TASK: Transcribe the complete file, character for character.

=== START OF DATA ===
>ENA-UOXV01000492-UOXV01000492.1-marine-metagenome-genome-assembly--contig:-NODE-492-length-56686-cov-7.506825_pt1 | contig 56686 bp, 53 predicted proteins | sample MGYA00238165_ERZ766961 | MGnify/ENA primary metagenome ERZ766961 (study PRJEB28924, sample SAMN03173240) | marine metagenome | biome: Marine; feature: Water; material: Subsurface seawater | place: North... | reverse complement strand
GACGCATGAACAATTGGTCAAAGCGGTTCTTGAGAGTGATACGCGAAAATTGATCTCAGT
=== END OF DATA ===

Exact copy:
>ENA-UOXV01000492-UOXV01000492.1-marine-metagenome-genome-assembly--contig:-NODE-492-length-56686-cov-7.506825_pt1 | contig 56686 bp, 53 predicted proteins | sample MGYA00238165_ERZ766961 | MGnify/ENA primary metagenome ERZ766961 (study PRJEB28924, sample SAMN03173240) | marine metagenome | biome: Marine; feature: Water; material: Subsurface seawater | place: North... | reverse complement strand
GACGCATGAACAATTGGTCAAAGCGGTTCTTGAGAGTGATACGCGAAAATTGATCTCAGT